Show mixes physical comedy with one-liners

NILES — A broken skylight isn’t the only fracture newlyweds Paul and Corie face.

Six days into their marriage, both are starting to wonder if the only thing they have in common is a physical attraction. Corie is a free spirit who embraces the unknown and loves every quirky detail of their tiny New York apartment, including the aging lothario who lives in the building’s attic.

Paul is career-oriented, focused on his new job as a lawyer, and the main thing he notices about the apartment (beyond the broken skylight) is the five flights of stairs he has to walk up each time to get there (six, if you count the stoop, and everyone except Corie counts the stoop).

Think of Paul and Corie of “Barefoot in the Park” as Neil Simon’s original “Odd Couple.”

“Barefoot” made its Broadway debut more than 50 years ago, and there are moments in its dealings with male-female relationships that show its age. But Trumbull New Theatre’s production deftly displays why Simon might be the most commercially successful playwright of the back half of the 20th century.

Simon’s plays are known for their one liners and dialogue-driven comedy, but there’s a real physicality to the way director Robert Spain stages the show. Corie (Sarah Puhala) and Paul (Brian Suchora) are demonstrative in showing their affection with each other in the first acts and equally demonstrative in expressing their frustrations with each other later.

Suchora probably will have quite a collection of bruises after three weeks of wrestling with sheets, falling off couches, etc. Both of the leads throw themselves into the roles physically, which adds to the enjoyment. And Suchora and Puhala make for a convincing couple.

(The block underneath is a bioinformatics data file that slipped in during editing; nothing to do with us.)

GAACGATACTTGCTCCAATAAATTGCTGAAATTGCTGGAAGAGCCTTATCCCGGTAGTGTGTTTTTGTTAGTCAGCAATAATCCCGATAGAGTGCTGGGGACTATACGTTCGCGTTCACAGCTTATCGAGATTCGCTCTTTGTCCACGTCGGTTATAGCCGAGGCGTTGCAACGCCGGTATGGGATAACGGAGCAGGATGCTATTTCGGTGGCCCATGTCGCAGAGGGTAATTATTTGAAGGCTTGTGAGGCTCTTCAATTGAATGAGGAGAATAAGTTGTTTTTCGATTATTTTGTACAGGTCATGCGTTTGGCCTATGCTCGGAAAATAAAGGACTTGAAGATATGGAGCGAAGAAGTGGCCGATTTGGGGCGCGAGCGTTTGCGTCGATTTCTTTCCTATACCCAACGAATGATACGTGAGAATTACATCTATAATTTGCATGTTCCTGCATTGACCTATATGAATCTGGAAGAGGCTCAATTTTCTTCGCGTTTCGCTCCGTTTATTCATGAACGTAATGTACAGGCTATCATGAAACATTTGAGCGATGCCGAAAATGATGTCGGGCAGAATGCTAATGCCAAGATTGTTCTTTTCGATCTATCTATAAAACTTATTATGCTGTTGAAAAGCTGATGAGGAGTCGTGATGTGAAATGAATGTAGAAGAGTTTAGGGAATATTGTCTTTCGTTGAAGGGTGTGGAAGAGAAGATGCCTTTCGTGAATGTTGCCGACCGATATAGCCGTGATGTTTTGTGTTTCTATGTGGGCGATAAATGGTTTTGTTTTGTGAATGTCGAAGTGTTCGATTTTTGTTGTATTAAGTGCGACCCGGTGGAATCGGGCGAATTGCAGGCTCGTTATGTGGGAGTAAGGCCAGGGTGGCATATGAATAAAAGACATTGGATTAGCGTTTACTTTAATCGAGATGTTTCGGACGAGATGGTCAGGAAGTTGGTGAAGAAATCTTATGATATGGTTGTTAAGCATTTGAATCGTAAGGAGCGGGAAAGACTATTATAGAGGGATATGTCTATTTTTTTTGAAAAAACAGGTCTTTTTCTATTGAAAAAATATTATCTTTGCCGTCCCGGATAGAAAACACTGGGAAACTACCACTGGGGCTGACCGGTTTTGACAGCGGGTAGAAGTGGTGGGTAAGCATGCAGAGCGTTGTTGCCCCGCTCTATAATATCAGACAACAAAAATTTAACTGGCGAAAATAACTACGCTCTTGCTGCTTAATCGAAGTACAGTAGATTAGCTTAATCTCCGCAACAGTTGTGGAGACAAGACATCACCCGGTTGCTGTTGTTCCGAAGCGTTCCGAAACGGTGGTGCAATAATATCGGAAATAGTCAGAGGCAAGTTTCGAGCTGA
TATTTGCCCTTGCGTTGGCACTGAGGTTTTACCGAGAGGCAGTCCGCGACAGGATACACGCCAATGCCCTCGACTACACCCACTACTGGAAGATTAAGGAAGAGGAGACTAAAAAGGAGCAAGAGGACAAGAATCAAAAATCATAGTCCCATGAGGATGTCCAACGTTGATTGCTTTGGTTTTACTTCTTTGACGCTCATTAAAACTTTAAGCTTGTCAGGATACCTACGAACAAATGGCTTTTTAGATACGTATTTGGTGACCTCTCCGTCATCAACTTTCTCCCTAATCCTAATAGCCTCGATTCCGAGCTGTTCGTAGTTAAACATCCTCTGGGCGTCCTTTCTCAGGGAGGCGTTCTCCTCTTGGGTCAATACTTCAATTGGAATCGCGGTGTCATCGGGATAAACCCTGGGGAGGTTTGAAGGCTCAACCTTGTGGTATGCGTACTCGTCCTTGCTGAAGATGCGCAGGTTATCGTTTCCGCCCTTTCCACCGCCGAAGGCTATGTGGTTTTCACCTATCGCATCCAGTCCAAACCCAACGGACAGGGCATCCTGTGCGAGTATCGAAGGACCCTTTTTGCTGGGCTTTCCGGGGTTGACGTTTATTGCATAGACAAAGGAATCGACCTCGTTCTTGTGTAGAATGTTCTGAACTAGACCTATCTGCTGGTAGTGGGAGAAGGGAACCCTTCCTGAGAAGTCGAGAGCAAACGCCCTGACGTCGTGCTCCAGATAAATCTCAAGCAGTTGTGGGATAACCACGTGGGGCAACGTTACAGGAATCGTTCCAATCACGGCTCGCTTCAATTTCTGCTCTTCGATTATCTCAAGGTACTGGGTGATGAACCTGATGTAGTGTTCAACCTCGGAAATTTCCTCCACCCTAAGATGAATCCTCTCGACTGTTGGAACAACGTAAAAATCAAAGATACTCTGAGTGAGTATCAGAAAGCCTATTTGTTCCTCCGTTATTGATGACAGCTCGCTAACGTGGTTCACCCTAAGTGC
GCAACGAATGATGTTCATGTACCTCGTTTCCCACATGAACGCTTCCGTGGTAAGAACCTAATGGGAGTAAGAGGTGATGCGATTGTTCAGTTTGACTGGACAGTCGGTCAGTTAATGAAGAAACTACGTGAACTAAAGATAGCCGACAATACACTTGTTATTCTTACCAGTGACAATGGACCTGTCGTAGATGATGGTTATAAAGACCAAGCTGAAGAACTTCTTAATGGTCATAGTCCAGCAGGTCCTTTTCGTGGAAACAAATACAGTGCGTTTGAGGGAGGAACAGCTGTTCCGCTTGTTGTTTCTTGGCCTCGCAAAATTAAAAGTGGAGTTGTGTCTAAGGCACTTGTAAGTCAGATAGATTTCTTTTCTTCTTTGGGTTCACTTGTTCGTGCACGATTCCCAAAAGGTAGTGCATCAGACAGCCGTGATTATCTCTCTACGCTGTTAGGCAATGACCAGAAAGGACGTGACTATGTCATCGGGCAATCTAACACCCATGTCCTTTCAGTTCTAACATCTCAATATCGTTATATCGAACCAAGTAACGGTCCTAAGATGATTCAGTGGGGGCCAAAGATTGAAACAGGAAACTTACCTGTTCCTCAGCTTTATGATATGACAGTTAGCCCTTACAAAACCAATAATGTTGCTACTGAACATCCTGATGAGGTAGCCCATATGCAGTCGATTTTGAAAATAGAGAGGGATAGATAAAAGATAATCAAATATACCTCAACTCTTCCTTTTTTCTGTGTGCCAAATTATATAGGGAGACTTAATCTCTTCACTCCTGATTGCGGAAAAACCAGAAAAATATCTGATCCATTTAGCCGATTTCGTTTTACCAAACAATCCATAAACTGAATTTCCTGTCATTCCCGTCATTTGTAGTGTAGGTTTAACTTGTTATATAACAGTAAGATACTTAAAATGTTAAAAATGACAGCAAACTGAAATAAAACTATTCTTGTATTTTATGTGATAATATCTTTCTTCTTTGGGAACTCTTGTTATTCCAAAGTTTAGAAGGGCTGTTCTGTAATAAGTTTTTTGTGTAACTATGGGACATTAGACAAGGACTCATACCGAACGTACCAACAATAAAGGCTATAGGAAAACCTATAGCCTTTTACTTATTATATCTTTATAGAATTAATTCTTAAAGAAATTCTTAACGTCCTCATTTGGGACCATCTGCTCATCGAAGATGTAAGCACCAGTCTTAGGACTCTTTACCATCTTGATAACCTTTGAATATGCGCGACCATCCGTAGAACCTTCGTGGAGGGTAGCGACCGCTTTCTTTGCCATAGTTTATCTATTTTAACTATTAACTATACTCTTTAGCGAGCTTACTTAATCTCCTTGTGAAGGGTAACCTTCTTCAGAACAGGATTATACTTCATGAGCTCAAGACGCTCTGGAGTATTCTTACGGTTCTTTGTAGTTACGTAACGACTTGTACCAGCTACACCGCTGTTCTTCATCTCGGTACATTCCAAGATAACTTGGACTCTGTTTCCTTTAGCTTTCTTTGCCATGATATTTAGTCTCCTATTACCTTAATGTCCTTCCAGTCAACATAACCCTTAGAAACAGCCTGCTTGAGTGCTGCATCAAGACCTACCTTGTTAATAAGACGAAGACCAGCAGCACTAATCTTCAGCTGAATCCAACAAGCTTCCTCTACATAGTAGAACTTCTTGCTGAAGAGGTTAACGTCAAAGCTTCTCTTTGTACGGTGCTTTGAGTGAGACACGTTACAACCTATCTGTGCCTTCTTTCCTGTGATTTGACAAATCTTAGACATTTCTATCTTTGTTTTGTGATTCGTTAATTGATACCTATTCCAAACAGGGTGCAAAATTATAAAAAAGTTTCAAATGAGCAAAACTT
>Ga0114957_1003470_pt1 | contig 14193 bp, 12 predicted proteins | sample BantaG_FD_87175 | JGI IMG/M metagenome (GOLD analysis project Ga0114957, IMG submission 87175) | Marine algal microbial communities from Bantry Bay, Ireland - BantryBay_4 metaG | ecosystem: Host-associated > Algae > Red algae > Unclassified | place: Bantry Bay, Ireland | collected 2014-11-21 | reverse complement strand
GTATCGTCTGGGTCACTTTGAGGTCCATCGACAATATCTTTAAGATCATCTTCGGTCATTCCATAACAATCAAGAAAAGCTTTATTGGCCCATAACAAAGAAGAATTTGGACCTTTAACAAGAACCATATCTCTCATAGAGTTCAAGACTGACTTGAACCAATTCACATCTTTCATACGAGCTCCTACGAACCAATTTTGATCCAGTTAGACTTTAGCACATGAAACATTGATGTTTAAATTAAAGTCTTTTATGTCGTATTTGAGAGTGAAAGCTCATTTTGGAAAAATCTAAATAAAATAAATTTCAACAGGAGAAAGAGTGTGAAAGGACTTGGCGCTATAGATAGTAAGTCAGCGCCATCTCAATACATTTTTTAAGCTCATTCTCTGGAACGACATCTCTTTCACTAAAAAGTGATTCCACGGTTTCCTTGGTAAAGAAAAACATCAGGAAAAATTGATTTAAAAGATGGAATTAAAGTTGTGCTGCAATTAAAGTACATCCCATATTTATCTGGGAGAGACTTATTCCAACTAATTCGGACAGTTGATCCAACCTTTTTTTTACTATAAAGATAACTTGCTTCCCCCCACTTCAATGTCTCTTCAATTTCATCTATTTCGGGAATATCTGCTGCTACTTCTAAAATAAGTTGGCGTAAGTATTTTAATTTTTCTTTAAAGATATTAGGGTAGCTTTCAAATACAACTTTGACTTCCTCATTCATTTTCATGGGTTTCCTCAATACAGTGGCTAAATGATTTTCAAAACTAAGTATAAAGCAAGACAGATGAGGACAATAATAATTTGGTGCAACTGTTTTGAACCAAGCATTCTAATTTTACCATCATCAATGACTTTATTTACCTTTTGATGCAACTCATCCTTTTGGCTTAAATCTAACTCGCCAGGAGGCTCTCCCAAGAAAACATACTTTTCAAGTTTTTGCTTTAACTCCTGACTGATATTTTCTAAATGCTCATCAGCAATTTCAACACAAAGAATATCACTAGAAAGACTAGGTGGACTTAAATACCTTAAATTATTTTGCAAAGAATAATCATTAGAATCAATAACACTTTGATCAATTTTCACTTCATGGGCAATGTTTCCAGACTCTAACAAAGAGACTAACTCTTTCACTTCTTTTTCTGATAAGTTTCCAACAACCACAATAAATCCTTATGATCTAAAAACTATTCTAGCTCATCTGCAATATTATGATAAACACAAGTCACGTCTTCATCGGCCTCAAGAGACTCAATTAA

Spain and the cast maximize the comedic potential of the production at every turn. Suchora gets as many laughs for his reactions as he does for the dialogue. Jenny Long, a talented comedic performer, is a treat as Corie’s mother, who gets fixed up with that oddball neighbor, Victor Velasco, hilariously played by Bill Finley as a man with a taste for the ladies and exotic foods.

Wayne Morlock has a couple of nice scenes as a telephone installer who offers a few bits of advice along with technical expertise. And Gary Roddy has maybe a minute of stage time as a delivery man, but he wrings every possible laugh out of his brief appearance. As the old expression goes, “There are no small parts …,” and Roddy nailed his.

And kudos to the crew, which quickly transformed the empty apartment in the first act to the the couple’s fully furnished home during the first intermission.